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The karyotypes of five species of the Scinax perpusillus group (Amphibia, Anura, Hylidae) of southeastern Brazil show high levels of chromosomal stabilization in this taxon

Author:
Peixoto, Marco Antônio Amorim, Lacerda, João Victor Andrade, Coelho-Augusto, Carolina, Feio, Renato Neves, Dergam, Jorge Abdala
Source:
Genetica 2015 v.143 no.6 pp. 729-739
ISSN:
0016-6707
Subject:
DNA, DNA probes, Hylidae, bioacoustics, chromosome banding, chromosome morphology, chromosomes, fluorescence in situ hybridization, karyotyping, phylogeny, Brazil
Abstract:
Based on morphological, bioacoustics, and morphological traits, the genus Scinax has been subdivided into two major clades: S. catharinae and S. ruber. The first clade includes S. catharinae and S. perpusillus groups, whereas the second clade includes S. rostratus and S. uruguayus groups. Chromosome morphology, NOR and C-banding patterns of variation support these clades. This study aims the cytogenetic characterization of five species currently included in the S. perpusillus group: Scinax sp. (gr. perpusillus), S. arduous, S. belloni, S. cosenzai, and S. v-signatus, including standard cytogenetic techniques and repetitive DNA FISH probes. All species had 2n = 24 chromosomes. Nucleolar organizing regions occurred in chromosome pair 6 in all species, but differed in their locations among some species, suggesting a putative synaponomastic character for the clade. In S. belloni, the first chromosome pair was a metacentric, contrasting with the submetacentric first pair reported in all other species of the genus. Scinax sp. (gr. perpusillus) and S. v-signatus had similar karyotypic formulae, suggesting they are related species. Scinax cosenzai had a divergent C-banding pattern. Repetitive DNA probes hybridized more frequently in chromosomal subtelomeric regions in all species indicating recent cladogenesis in these species. Karyotypic evidence indicates unreported high levels of stabilization within S. perpusillus and in S. catharinae clade, resulting in a wealth of characters potentially informative for higher phylogenetic analyses.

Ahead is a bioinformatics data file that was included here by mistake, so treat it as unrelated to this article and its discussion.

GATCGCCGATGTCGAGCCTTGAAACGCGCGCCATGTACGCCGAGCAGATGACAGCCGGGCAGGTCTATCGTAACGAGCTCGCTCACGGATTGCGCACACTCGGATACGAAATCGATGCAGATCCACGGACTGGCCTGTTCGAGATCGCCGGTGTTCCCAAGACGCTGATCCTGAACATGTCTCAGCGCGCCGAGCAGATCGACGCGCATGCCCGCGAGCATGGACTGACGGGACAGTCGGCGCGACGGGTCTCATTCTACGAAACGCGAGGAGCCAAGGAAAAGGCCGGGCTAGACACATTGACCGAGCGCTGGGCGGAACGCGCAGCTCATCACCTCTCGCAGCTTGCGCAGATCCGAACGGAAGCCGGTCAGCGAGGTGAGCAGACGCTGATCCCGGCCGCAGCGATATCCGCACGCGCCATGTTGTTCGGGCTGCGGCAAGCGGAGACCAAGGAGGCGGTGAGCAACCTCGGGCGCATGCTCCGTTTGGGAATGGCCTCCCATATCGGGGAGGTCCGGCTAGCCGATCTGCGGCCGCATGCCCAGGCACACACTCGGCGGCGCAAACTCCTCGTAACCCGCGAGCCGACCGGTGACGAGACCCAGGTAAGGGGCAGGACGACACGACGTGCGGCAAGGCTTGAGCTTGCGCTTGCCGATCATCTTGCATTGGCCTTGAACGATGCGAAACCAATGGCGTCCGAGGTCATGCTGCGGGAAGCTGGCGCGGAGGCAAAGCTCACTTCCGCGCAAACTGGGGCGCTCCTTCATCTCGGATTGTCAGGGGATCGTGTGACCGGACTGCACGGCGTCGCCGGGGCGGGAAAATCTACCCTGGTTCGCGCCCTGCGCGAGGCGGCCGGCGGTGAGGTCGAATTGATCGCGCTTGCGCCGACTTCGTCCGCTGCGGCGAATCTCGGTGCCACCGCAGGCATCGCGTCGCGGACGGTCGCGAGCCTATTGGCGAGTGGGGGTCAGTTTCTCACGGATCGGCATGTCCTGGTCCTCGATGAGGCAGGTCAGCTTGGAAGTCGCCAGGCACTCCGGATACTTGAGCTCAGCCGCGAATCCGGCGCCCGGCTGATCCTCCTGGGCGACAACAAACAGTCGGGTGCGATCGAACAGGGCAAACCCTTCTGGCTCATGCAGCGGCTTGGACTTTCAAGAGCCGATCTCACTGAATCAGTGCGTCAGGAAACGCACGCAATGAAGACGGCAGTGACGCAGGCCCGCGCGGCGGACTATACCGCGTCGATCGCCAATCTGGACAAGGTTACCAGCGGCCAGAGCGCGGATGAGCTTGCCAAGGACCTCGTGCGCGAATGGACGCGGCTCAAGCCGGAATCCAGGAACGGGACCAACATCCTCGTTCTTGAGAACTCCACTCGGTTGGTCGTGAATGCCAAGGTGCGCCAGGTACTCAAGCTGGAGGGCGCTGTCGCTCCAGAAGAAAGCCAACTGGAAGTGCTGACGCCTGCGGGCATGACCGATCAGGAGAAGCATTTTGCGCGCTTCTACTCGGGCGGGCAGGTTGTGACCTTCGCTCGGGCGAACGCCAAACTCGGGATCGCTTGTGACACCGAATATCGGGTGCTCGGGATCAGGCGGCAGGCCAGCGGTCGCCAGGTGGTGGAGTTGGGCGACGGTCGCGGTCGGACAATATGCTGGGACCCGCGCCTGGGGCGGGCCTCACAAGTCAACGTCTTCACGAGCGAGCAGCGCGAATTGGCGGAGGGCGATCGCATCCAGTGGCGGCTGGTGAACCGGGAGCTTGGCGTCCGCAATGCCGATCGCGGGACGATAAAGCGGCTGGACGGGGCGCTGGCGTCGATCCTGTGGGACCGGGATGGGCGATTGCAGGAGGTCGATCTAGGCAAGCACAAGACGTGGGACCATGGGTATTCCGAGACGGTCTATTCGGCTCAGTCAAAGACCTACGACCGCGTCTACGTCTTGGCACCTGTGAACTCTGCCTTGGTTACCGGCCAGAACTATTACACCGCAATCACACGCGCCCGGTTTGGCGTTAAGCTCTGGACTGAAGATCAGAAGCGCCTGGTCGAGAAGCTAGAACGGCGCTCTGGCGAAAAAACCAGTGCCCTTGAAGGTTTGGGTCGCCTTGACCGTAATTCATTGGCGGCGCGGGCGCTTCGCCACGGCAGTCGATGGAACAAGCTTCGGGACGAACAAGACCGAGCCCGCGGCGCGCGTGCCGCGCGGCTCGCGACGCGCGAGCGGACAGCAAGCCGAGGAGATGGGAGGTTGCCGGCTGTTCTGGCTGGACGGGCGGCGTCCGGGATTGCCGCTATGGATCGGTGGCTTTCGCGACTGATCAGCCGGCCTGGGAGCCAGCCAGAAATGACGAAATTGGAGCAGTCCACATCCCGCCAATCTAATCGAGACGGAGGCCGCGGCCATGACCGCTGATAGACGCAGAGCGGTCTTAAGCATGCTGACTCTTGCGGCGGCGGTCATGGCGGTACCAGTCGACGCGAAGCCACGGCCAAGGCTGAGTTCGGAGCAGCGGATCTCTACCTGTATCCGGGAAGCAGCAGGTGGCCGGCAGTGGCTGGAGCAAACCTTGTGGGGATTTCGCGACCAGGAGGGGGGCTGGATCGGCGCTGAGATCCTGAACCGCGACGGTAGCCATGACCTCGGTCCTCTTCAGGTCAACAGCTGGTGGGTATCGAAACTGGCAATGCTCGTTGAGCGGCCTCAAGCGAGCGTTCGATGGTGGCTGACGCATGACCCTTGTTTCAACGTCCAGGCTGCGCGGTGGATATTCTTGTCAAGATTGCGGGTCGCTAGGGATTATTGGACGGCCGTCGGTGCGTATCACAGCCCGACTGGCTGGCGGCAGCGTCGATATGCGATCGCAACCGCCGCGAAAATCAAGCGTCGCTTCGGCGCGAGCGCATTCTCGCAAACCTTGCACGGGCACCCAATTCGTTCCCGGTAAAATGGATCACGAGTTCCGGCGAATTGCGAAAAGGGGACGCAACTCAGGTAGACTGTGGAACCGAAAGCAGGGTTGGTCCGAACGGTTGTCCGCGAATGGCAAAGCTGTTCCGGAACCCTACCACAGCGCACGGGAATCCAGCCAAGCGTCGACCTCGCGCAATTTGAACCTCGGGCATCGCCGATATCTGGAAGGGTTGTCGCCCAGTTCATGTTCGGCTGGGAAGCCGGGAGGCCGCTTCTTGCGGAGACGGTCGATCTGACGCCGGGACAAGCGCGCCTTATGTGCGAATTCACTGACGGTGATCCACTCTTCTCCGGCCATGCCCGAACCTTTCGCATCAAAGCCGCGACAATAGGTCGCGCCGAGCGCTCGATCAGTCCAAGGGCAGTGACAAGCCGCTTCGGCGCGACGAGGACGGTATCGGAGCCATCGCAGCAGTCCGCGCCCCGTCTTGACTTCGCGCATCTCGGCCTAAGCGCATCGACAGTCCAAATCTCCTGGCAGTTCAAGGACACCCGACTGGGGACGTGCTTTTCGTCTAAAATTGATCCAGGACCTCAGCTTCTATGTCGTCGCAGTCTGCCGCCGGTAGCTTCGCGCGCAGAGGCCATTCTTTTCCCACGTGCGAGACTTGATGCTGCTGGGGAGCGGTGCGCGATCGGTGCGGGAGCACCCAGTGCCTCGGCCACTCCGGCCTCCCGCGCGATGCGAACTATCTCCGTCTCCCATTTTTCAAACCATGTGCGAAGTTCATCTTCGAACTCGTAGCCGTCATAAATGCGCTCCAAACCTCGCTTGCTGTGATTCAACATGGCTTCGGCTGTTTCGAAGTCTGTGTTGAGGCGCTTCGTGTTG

Agid:
4658779